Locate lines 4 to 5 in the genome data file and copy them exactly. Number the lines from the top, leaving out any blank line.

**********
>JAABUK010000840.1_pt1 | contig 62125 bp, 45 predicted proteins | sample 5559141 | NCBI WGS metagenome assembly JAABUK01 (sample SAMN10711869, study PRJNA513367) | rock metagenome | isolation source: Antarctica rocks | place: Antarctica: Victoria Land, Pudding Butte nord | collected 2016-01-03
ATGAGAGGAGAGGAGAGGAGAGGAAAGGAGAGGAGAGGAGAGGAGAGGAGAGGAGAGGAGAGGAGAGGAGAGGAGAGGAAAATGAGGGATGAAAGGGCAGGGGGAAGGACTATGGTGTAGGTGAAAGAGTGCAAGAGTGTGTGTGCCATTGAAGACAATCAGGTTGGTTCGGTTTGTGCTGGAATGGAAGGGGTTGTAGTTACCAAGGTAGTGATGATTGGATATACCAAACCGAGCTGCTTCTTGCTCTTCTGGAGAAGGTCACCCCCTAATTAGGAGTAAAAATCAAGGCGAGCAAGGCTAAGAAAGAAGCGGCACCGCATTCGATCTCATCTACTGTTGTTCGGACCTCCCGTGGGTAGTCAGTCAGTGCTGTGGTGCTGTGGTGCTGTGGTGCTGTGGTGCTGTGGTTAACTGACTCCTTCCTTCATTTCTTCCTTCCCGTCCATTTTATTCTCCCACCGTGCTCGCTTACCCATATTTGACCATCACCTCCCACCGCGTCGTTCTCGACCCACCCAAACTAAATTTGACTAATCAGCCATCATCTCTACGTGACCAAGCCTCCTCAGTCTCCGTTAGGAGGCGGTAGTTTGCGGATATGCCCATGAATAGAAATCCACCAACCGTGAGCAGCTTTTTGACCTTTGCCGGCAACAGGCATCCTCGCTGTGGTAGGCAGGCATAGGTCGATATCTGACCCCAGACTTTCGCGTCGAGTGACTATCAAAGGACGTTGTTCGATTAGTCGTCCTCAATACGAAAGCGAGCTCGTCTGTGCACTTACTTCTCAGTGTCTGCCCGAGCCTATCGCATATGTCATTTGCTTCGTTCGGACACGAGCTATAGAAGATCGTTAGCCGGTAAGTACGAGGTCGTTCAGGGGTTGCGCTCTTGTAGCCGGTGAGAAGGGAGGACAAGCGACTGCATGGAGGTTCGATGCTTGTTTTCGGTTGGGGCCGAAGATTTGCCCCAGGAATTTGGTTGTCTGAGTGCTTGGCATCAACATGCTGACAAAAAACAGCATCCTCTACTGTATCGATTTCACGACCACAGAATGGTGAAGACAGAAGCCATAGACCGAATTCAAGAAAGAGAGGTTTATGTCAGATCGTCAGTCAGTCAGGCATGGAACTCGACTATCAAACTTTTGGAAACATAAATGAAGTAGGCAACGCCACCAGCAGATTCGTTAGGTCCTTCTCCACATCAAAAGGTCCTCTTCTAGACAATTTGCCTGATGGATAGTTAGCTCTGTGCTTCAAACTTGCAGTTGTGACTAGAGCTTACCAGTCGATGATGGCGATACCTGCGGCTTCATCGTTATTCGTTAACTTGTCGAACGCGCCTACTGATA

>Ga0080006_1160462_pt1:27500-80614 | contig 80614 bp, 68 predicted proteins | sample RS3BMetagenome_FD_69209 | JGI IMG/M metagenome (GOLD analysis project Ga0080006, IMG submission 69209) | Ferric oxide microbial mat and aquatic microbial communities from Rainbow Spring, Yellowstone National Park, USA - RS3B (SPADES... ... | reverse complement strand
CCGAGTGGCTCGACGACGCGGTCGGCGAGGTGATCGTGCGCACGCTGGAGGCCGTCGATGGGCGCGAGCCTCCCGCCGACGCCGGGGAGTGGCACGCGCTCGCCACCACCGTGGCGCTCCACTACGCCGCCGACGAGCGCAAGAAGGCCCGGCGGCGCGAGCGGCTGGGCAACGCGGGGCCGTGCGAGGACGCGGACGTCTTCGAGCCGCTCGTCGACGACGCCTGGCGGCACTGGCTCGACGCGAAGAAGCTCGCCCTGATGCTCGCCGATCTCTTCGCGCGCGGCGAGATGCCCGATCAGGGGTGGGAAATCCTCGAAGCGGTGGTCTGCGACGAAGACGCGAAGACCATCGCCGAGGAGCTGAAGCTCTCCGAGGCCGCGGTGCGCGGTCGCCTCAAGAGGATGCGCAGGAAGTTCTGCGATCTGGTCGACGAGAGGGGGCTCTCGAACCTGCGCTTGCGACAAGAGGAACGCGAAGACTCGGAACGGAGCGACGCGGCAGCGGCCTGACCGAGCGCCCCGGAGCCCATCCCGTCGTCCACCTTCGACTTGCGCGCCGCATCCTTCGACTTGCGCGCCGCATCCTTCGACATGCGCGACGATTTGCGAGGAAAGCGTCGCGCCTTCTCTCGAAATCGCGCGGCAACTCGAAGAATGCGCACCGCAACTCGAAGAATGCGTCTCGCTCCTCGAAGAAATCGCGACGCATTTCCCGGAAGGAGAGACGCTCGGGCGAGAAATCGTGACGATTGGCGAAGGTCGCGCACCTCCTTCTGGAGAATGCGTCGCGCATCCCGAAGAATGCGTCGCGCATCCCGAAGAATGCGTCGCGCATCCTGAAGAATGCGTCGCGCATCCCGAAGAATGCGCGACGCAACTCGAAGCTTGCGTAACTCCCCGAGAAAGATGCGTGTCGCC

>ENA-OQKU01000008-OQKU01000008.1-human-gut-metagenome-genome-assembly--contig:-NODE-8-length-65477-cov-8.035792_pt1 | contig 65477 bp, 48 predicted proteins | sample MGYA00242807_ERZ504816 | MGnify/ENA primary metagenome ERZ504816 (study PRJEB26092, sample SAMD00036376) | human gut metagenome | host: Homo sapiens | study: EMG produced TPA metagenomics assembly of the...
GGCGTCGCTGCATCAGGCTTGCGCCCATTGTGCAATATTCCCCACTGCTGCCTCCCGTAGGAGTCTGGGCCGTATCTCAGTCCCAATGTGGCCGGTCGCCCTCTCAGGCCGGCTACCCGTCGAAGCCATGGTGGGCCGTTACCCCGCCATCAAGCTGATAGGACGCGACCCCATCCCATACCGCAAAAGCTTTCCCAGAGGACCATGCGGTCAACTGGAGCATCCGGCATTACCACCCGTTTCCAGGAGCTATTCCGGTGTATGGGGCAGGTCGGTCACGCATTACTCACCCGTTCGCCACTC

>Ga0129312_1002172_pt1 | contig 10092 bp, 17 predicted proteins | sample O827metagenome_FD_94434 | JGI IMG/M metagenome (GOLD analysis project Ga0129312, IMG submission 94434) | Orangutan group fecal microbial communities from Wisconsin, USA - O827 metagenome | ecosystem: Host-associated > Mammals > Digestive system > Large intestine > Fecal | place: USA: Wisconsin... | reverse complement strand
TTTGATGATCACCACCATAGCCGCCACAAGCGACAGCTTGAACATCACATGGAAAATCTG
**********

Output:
CCGAGTGGCTCGACGACGCGGTCGGCGAGGTGATCGTGCGCACGCTGGAGGCCGTCGATGGGCGCGAGCCTCCCGCCGACGCCGGGGAGTGGCACGCGCTCGCCACCACCGTGGCGCTCCACTACGCCGCCGACGAGCGCAAGAAGGCCCGGCGGCGCGAGCGGCTGGGCAACGCGGGGCCGTGCGAGGACGCGGACGTCTTCGAGCCGCTCGTCGACGACGCCTGGCGGCACTGGCTCGACGCGAAGAAGCTCGCCCTGATGCTCGCCGATCTCTTCGCGCGCGGCGAGATGCCCGATCAGGGGTGGGAAATCCTCGAAGCGGTGGTCTGCGACGAAGACGCGAAGACCATCGCCGAGGAGCTGAAGCTCTCCGAGGCCGCGGTGCGCGGTCGCCTCAAGAGGATGCGCAGGAAGTTCTGCGATCTGGTCGACGAGAGGGGGCTCTCGAACCTGCGCTTGCGACAAGAGGAACGCGAAGACTCGGAACGGAGCGACGCGGCAGCGGCCTGACCGAGCGCCCCGGAGCCCATCCCGTCGTCCACCTTCGACTTGCGCGCCGCATCCTTCGACTTGCGCGCCGCATCCTTCGACATGCGCGACGATTTGCGAGGAAAGCGTCGCGCCTTCTCTCGAAATCGCGCGGCAACTCGAAGAATGCGCACCGCAACTCGAAGAATGCGTCTCGCTCCTCGAAGAAATCGCGACGCATTTCCCGGAAGGAGAGACGCTCGGGCGAGAAATCGTGACGATTGGCGAAGGTCGCGCACCTCCTTCTGGAGAATGCGTCGCGCATCCCGAAGAATGCGTCGCGCATCCCGAAGAATGCGTCGCGCATCCTGAAGAATGCGTCGCGCATCCCGAAGAATGCGCGACGCAACTCGAAGCTTGCGTAACTCCCCGAGAAAGATGCGTGTCGCC

>ENA-OQKU01000008-OQKU01000008.1-human-gut-metagenome-genome-assembly--contig:-NODE-8-length-65477-cov-8.035792_pt1 | contig 65477 bp, 48 predicted proteins | sample MGYA00242807_ERZ504816 | MGnify/ENA primary metagenome ERZ504816 (study PRJEB26092, sample SAMD00036376) | human gut metagenome | host: Homo sapiens | study: EMG produced TPA metagenomics assembly of the...